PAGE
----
“The credit score is what people are most interested in,” says Nessa Feddis, vice president and senior counsel for regulatory compliance at the American Bankers Association.

Feddis points out that many lenders already send out credit scores and disclosures to every consumer to comply with the old risk-based pricing rules. It was easier (and cheaper) than parsing out who should receive a notice.

The scores could cause confusion among consumers since there are many scoring models available, and the credit reporting agencies often don’t have access to the models, says Maxine Sweet, vice president of public education at Experian. She recommends that consumers focus on where they fall in the range of risk rather than on the number.

“We worry consumers will be confused and frustrated by that because they will have expectations that we will know specifically about their score,” Sweet says.

Still, it’s a starting point.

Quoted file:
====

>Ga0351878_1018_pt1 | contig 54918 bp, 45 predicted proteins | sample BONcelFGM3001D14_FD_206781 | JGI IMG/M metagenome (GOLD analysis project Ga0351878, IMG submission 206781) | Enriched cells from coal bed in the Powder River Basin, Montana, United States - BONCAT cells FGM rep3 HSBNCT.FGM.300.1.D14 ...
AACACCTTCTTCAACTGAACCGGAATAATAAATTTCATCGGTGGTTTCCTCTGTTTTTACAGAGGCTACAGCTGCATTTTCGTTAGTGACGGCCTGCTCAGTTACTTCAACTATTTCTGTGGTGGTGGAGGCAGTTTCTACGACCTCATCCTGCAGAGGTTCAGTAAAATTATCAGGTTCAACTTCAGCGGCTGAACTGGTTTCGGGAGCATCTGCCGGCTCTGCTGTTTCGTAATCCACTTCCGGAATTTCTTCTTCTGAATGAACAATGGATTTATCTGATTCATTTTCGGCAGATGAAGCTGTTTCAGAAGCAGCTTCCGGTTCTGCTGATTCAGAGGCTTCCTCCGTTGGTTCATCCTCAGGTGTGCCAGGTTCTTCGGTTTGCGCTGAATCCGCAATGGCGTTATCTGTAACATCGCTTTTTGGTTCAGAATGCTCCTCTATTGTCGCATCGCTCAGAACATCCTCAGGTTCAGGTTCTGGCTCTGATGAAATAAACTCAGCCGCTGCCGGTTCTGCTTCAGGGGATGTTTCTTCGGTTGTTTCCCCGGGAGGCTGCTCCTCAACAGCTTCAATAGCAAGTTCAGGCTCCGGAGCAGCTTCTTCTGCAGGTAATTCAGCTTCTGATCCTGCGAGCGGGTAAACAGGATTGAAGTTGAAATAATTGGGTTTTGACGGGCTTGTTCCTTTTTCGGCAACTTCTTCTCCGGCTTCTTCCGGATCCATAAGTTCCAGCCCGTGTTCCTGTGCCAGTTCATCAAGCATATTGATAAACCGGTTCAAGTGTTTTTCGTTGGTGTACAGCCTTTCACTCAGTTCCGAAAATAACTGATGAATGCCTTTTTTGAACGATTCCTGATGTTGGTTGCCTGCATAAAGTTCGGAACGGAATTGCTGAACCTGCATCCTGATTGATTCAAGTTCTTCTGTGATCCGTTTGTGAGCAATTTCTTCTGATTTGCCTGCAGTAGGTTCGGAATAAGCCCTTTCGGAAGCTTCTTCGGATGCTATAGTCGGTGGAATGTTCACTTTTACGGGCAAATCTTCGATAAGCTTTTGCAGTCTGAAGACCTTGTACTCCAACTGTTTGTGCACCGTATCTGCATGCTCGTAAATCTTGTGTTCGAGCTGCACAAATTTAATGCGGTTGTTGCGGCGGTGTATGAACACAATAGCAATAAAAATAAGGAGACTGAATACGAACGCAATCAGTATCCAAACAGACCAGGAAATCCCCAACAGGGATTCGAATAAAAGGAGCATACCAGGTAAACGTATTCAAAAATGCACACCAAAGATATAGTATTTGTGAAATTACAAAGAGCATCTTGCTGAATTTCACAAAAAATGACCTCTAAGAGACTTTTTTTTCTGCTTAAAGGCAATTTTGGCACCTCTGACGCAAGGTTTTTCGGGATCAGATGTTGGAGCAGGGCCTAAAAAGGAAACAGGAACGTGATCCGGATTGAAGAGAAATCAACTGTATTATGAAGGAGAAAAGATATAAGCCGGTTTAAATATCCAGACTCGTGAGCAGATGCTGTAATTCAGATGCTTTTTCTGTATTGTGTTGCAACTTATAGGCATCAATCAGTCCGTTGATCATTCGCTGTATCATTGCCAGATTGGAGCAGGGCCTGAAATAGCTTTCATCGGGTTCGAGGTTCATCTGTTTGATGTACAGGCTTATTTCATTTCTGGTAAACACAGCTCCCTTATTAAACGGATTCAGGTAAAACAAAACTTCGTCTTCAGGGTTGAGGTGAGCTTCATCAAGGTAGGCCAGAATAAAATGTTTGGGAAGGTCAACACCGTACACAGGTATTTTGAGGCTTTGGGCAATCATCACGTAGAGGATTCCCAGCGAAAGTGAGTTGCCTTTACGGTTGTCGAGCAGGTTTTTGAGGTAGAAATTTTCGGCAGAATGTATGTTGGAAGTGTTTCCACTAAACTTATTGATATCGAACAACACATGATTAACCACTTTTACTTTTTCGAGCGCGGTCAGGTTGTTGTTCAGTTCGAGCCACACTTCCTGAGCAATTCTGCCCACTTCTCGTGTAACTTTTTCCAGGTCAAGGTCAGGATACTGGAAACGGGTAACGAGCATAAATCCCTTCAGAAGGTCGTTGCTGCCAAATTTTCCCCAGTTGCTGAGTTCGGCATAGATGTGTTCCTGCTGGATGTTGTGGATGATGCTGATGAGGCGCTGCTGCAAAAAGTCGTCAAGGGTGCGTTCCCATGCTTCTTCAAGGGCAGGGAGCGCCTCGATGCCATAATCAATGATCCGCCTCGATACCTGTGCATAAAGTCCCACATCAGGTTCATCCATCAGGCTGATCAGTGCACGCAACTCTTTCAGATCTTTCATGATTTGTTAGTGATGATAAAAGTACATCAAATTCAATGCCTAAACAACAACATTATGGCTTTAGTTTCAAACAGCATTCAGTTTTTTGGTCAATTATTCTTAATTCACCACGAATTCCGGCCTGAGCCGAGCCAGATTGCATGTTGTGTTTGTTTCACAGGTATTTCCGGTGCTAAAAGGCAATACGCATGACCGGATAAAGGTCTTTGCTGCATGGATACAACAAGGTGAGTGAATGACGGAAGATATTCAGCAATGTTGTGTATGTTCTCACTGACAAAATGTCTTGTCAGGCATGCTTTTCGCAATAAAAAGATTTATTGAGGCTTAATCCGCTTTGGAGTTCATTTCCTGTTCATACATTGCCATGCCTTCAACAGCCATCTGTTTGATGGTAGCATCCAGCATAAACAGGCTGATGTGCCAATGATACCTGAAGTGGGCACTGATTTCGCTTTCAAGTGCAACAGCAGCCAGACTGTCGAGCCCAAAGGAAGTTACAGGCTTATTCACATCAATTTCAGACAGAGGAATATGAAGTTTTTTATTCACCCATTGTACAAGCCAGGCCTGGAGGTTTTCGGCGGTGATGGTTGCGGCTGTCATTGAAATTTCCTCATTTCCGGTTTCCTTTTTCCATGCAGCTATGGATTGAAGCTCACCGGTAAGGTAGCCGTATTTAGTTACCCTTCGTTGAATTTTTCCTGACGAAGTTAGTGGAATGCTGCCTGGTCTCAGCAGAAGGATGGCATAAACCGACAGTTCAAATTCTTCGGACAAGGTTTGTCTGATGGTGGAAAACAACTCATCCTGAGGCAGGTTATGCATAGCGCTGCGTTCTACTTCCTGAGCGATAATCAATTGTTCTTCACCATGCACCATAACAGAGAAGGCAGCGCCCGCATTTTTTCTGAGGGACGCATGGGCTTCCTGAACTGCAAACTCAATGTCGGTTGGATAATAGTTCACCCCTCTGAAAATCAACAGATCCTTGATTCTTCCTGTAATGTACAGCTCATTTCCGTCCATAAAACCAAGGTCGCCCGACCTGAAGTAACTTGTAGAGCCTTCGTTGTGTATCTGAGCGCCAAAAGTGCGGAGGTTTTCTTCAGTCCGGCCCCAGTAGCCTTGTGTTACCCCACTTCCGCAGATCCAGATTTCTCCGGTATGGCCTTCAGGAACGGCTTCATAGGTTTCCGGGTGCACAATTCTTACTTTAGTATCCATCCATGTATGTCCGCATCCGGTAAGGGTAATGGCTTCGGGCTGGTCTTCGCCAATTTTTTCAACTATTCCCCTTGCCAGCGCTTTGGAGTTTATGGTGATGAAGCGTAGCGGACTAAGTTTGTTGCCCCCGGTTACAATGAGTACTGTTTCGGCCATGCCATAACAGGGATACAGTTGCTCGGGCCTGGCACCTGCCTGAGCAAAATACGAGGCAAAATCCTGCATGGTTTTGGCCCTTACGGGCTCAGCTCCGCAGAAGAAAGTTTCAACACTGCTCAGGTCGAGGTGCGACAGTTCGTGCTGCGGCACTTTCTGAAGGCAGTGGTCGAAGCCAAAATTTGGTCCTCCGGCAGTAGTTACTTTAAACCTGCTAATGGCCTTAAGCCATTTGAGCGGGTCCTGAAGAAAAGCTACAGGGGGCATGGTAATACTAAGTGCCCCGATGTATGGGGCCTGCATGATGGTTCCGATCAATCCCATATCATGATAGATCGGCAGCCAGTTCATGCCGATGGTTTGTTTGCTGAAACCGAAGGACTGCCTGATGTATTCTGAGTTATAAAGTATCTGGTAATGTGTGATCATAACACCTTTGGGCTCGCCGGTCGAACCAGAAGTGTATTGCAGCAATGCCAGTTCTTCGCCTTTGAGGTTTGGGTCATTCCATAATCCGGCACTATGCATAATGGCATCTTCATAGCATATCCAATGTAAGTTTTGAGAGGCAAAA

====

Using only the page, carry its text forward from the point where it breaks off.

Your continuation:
“It will prompt consumers to get a copy of their credit report, address any errors or learn how their own financial behaviors affect their ability to get credit and the price they pay for it,” Kuehn says.

When to expect a free credit score

Click here to see a chart showing you when to expect a credit score disclosure

New Rules For Good Credit July 18, 2011

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Remember those long-standing guidelines like closing old credit card accounts, never maxing out cards and asking for lower interest rates? Well, according to MSN Money, you can forget them now.

The rules that credit card companies have to live by changed dramatically with the enactment of new regulations in 2010. Now some of the rules for consumers striving to maintain good credit are changing, too.

For the most part, cardholders would still do well to pay on time, keep their balances low and refrain from applying for too many credit cards at once. But some of the old guidelines may not always hold up, as credit card companies continue to adapt to the new environment and look for ways to run their for-profit businesses.

With the help of some easy — if often counterintuitive — steps, you can improve and retain healthy credit scores even in today’s credit environment. Here are five:

1. Open more credit cards